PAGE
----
The Mothering Sunday Story and
In the 16th century,
the Church required that the people returned to their mother
church or cathedral
on the fourth Sunday
in Lent for that days service.
The day became known
as Mothering Sunday, not through association with Mothers,
but because of the
journey made to the mother church.
In an age when children
as young as ten left home to take up work or apprenticeships elsewhere,
this was often the
only day in the whole year when families would be reunited.
By the 17th century,
it had become a public holiday,
when servants and
apprentices were given the day off so that they could fulfill
their duties to the Church.
They often brought
gifts of flowers and a special cake for their Mothers.
The cake, made of
a fine wheaten flower, called simila in Latin, has evolved into
the traditional Simnel cake.
It is decorated
with eleven balls of marzipan, representing the Apostles (excluding
A folk tale has
a different explanation for the origin of the name.
A man called Simon
and his wife, Nell, were arguing over how to make the cake
should it be baked or boiled?
They resolved the
matter by doing both and the cake is called SIM-NEL after them.
In recent times,
Mothering Sunday has become more like the American Mother's Day
expected to give
presents and cards to their Mothers. The original meaning has
been largely lost.
This custom never
made its way to America and after the Civil War,
a number of women
campaigned to instigate a Mothers Day there.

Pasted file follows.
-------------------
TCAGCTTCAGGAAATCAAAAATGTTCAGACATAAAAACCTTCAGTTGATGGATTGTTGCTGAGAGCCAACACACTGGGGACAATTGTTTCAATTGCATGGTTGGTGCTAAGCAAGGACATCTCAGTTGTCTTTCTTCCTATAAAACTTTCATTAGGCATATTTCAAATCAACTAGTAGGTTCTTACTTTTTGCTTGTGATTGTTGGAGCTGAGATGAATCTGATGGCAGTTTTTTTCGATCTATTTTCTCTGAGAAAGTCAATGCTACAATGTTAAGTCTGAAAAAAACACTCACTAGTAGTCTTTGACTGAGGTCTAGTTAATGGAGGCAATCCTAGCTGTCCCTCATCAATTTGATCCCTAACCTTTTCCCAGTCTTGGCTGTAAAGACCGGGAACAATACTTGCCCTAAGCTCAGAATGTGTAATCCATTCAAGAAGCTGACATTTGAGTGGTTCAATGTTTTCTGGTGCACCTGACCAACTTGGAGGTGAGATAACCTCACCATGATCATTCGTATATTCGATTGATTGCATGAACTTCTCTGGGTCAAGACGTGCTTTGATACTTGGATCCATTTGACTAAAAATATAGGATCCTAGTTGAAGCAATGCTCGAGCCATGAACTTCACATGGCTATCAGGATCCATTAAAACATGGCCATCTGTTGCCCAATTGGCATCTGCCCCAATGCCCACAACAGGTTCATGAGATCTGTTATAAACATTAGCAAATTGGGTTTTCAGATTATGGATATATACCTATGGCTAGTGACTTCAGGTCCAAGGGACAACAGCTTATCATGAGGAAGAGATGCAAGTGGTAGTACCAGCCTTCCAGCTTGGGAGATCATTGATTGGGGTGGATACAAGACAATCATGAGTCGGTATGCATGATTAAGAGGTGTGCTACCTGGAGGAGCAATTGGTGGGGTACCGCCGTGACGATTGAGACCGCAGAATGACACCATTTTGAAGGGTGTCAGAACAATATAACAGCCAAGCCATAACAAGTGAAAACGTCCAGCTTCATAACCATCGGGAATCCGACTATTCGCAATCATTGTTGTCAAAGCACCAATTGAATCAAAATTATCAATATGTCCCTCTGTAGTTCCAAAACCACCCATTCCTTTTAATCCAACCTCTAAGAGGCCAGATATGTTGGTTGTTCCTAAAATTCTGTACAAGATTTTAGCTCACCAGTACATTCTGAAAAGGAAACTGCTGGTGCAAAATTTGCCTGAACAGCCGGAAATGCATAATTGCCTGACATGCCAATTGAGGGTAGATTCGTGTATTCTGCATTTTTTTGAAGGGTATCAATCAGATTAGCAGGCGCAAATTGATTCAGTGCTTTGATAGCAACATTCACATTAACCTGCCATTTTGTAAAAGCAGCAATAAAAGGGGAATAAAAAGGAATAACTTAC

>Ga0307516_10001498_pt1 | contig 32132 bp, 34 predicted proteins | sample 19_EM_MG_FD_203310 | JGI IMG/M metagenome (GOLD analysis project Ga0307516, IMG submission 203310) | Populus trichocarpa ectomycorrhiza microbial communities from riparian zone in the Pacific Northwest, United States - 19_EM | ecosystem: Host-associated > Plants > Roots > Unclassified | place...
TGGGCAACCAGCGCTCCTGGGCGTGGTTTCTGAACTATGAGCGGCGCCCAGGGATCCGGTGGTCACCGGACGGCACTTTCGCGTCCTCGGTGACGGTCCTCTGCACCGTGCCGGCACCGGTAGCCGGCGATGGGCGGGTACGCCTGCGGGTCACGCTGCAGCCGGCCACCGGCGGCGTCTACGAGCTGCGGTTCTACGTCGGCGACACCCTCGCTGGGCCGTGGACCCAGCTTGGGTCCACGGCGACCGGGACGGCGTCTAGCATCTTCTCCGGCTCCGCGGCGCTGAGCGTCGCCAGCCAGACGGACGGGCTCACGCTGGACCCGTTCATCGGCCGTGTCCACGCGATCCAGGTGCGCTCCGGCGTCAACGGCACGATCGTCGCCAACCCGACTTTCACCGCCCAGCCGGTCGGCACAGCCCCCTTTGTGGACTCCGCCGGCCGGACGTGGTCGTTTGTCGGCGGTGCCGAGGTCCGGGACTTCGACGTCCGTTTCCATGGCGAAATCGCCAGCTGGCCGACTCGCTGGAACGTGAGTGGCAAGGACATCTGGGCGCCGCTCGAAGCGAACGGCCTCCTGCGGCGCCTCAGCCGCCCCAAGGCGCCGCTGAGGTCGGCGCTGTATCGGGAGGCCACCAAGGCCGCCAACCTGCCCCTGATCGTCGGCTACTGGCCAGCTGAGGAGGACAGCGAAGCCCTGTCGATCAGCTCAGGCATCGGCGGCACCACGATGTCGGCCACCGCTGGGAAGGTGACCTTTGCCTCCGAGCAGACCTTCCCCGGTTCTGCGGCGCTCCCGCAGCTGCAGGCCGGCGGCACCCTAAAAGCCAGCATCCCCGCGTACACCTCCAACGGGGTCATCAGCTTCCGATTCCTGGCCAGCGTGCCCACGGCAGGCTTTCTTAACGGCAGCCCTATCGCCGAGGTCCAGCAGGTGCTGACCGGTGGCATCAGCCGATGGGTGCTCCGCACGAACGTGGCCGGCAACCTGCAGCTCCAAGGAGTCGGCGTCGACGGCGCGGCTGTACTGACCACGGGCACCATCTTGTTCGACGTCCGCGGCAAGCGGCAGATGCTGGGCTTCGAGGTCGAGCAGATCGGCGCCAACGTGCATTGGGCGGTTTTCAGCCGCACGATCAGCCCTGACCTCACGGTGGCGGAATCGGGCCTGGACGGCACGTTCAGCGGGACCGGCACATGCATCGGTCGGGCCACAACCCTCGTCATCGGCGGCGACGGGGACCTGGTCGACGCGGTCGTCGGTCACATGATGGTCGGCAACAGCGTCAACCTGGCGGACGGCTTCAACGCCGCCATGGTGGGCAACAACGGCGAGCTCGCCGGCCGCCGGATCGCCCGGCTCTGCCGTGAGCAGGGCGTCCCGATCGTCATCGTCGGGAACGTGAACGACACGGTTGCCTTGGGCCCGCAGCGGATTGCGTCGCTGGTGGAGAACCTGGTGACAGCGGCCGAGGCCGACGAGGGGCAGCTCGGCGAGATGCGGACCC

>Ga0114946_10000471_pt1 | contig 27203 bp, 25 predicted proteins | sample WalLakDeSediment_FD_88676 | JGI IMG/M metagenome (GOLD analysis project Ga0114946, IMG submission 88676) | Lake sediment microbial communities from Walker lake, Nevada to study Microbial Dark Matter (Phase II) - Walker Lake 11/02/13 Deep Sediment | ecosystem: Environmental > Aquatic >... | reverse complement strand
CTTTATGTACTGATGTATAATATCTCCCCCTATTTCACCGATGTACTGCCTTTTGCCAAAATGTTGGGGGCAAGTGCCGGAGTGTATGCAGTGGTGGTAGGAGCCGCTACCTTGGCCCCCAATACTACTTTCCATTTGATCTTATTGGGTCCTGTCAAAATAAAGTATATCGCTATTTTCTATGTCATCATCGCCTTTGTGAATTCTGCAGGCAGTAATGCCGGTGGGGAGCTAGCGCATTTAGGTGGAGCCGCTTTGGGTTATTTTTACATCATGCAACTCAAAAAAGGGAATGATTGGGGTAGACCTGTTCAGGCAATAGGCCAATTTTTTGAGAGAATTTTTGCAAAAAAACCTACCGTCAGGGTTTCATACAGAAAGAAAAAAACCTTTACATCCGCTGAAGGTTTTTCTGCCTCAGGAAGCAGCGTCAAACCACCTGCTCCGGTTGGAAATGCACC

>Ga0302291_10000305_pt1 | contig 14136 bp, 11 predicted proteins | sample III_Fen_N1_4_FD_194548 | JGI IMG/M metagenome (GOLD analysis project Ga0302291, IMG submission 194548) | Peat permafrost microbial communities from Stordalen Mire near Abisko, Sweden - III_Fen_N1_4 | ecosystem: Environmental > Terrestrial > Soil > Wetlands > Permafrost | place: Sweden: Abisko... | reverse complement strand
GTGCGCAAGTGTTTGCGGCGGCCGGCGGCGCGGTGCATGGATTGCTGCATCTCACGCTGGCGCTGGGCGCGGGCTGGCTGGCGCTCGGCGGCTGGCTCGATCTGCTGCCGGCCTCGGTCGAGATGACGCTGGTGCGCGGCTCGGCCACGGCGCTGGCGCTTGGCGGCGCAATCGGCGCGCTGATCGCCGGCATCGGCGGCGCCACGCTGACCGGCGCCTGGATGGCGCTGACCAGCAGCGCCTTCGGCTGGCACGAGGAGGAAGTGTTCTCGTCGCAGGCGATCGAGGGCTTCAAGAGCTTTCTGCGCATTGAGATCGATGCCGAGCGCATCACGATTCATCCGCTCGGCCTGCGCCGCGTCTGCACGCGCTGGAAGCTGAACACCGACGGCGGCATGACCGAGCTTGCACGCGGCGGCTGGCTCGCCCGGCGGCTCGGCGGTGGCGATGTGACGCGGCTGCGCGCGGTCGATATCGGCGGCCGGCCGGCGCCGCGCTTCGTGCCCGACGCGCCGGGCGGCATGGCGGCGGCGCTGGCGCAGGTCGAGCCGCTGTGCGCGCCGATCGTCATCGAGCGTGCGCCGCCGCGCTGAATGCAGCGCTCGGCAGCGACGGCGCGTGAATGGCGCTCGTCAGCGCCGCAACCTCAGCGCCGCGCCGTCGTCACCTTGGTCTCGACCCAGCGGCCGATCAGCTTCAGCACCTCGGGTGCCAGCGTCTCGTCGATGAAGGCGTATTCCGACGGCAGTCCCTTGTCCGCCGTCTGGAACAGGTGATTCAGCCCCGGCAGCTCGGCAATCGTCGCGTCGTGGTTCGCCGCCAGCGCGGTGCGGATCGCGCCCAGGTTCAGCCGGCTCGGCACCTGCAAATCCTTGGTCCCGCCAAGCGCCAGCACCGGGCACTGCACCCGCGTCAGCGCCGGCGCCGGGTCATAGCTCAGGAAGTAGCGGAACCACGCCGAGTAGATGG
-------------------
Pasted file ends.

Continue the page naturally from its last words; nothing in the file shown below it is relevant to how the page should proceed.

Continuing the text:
In 1872, Julia Ward
Howe (who wrote the words to the Battle Hymn of the Republic)
attempted to instigate
a day dedicated to Peace which would be called Mothers
An incident in 1877
helped the campaign when Mrs. Juliet Calhoun Blakely took over
in her local church
after the pastor had to leave suddenly.
It was her birthday,
11th May, and her adult sons were present.
They were impressed
by their Mothers performance and promised to return to Albion,
Michigan every year
to honour their Mother.
They also campaigned
among business associates
and friends to join
them in setting aside a special day for Mothers.
But it was to be
many years before the custom was officially recognised.
It took the efforts
of another woman, Anna Jarvis, to finally bring about acceptance.
had herself been an advocate and campaigner for the establishment
of a Mothers
Friendship Day after the ravages of the Civil War. In 1907,
Anna held a ceremony
in Grafton, West Virginia to commemorate her Mother.
This was also on
the second Sunday in May (the second anniversary of her Mothers
Anna then began
to campaign to have the day established as Mothers Day.
By 1911, several
states had recognised the day and in 1914,
Wilson officially declared the day as a national holiday.
However, the commercialisation
of the holiday began almost immediately
and so angered Anna
Jarvis that, in 1923,
she filed a lawsuit
to try to stop a Mothers Day celebration and was even arrested
breach of the peace
when she attempted to stop the selling of carnations on the day.
Anna Jarvis died
in 1948, at the age of 84, bitter and angry over what had been
done with Mothers Day
She had spent her
inheritance (from her own mother)
on trying to halt
the commercialisation of the holiday she had done so much to create.